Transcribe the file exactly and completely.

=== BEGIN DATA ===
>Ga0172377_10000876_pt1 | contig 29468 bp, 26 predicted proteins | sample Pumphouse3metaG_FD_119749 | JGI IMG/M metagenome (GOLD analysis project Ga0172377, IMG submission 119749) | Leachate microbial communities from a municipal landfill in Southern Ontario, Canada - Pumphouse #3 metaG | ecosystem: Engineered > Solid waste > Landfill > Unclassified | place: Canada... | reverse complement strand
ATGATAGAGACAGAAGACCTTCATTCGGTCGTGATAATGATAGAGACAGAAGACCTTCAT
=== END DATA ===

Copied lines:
>Ga0172377_10000876_pt1 | contig 29468 bp, 26 predicted proteins | sample Pumphouse3metaG_FD_119749 | JGI IMG/M metagenome (GOLD analysis project Ga0172377, IMG submission 119749) | Leachate microbial communities from a municipal landfill in Southern Ontario, Canada - Pumphouse #3 metaG | ecosystem: Engineered > Solid waste > Landfill > Unclassified | place: Canada... | reverse complement strand
ATGATAGAGACAGAAGACCTTCATTCGGTCGTGATAATGATAGAGACAGAAGACCTTCAT